The drug could improve the clinical outcome in some patients with head, neck or prostate cancer, compared to the current standard of chemotherapy. The new drug also appears to have fewer side-effects.
While typical chemotherapy involves directly killing cancer cells, immunotherapy anti-cancer drugs stimulate the body's immune system in to destroying cancer cells. It is currently only used as a standard treatment in some cancers (e.g. melanomas) but can also be used if chemotherapy fails to work. However, a recent trial found that it should be used more often.
Within a group of men with advanced prostate cancer, who had failed to respond to any other treatment, one in 20 saw a reduction in tumour size on pembrolizumab.
One in four patients, with advanced head and neck cancer, saw their cancer stabilise for an average of 23 months, which is longer than the average chemotherapy stabilisation of period of four and a half months. However, currently more patients respond to chemotherapy than to immunotherapy.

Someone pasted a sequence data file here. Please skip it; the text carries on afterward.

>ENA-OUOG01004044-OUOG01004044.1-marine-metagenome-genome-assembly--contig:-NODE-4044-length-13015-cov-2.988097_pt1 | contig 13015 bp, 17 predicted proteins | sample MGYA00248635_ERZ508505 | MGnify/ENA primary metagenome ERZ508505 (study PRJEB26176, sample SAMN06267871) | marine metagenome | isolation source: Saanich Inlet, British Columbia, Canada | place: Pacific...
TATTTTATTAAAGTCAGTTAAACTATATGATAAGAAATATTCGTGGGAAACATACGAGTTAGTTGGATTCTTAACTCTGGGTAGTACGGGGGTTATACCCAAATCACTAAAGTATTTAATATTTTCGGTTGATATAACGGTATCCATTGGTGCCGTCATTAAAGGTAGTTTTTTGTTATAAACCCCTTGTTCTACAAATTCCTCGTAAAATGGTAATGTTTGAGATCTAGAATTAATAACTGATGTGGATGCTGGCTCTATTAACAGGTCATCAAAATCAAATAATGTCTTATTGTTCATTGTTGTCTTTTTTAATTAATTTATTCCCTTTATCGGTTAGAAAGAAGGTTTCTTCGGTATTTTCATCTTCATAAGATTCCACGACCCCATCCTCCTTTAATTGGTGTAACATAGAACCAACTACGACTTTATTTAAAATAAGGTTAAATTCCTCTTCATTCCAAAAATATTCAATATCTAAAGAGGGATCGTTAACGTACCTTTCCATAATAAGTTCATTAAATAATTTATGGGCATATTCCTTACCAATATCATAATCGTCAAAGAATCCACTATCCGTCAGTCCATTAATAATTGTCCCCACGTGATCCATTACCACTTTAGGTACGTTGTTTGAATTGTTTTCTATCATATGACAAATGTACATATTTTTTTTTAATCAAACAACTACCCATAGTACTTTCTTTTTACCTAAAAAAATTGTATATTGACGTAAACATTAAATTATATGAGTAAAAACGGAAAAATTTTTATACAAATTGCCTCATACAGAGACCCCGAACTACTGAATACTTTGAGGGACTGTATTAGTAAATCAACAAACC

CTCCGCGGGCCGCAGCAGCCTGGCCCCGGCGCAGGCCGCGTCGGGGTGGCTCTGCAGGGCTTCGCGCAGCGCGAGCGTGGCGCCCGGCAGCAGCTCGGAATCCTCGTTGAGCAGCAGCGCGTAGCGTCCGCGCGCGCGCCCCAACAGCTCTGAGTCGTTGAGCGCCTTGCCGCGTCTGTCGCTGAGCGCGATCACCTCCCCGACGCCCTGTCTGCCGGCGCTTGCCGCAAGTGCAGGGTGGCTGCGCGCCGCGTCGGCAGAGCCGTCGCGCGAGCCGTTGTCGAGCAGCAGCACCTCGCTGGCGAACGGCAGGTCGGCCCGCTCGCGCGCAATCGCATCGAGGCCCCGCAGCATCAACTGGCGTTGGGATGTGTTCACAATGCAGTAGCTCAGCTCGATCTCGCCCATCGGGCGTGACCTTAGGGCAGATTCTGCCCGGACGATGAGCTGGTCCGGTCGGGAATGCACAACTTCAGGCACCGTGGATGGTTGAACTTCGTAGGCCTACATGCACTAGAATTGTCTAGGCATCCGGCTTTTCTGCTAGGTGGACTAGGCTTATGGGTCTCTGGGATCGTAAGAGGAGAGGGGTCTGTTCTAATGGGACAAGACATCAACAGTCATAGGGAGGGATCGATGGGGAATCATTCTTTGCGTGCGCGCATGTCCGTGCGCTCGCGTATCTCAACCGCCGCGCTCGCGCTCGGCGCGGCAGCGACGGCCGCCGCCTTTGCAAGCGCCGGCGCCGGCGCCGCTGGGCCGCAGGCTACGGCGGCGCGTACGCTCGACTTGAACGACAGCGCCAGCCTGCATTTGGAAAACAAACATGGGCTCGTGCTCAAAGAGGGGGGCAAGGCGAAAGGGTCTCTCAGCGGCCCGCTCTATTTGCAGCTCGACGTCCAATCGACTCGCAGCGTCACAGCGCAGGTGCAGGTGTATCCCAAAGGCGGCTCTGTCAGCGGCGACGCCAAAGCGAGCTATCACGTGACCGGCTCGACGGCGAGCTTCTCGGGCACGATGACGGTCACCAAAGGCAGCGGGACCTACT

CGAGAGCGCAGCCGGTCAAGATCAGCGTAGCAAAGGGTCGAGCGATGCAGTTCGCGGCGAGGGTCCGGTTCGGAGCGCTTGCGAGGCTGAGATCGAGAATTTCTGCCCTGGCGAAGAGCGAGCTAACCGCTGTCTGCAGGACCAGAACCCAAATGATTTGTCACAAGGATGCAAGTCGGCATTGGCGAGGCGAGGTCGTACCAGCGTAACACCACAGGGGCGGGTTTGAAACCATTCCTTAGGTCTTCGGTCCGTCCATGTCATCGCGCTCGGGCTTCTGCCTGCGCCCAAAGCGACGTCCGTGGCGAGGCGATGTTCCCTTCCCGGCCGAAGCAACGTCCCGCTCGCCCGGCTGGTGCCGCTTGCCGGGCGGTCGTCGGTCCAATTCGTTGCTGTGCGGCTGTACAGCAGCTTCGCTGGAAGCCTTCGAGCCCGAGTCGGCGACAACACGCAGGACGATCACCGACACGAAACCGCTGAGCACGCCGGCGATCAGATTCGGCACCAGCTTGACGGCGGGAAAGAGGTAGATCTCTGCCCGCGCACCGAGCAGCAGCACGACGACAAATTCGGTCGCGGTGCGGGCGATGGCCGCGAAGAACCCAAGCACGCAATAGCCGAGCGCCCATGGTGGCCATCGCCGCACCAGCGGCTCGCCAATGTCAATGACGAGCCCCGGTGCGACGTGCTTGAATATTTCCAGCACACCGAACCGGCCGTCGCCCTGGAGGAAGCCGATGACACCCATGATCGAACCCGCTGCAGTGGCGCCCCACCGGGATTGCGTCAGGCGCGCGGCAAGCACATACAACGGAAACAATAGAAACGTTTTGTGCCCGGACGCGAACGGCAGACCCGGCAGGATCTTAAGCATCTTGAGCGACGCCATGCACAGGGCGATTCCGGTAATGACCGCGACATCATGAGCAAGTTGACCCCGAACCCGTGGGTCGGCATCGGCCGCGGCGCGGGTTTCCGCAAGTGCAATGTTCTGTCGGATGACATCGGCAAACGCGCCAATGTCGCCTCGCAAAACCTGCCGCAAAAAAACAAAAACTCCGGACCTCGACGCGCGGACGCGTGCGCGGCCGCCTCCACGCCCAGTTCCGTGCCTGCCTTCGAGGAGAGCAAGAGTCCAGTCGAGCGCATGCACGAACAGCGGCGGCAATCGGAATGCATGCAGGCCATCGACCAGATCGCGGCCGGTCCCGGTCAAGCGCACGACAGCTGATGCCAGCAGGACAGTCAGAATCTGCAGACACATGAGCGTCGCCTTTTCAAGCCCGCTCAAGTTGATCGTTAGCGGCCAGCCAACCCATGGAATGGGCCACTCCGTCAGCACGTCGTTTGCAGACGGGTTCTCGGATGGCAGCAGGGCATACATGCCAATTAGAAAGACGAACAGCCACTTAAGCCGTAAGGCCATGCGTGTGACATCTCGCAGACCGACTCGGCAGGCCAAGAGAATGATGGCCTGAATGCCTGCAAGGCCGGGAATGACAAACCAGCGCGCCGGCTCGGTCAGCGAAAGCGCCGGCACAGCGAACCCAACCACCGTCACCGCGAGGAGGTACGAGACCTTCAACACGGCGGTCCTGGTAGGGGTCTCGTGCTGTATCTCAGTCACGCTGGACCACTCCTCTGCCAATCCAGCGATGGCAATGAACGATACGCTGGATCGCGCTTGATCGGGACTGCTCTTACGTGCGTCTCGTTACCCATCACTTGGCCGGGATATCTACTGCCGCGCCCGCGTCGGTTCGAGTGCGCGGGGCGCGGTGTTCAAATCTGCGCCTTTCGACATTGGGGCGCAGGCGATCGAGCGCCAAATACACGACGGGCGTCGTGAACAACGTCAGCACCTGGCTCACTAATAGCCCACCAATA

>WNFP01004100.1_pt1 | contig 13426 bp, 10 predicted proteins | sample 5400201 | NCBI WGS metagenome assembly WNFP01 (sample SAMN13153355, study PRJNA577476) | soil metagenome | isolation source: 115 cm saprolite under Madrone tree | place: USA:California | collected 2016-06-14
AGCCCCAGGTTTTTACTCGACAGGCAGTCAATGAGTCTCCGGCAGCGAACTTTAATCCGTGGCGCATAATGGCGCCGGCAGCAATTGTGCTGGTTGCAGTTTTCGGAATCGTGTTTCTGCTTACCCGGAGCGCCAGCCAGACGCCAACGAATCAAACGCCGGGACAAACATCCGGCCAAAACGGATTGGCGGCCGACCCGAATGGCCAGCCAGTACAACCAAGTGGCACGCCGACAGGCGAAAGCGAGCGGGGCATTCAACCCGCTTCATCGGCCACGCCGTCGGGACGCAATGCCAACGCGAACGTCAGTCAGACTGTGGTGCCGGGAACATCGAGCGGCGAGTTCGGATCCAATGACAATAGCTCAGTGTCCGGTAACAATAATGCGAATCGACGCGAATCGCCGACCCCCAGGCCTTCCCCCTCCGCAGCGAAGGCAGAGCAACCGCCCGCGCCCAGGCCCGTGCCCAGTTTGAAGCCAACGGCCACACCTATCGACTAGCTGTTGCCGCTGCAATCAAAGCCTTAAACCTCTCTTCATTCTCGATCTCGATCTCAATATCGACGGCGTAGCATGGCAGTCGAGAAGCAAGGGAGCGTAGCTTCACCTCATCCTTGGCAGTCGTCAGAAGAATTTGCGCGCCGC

Professor Paul Workman, chief executive of The Institute of Cancer Research, describes the biggest obstacle with using immunotherapy: "A limitation with immunotherapy is that there's no good test to pick out those who are most likely to respond."
A recent study, however, has provided some early evidence that a prostate cancer patient's response to pembrolizumab could be predicted by looking at mutations in DNA repair genes. "Lucky" patients who are found to have these mutations could be classified as "super responders" to the treatment and be able to avoid the toxic effects of chemotherapy, something with Professor Workman is very excited about and keen to see studied further.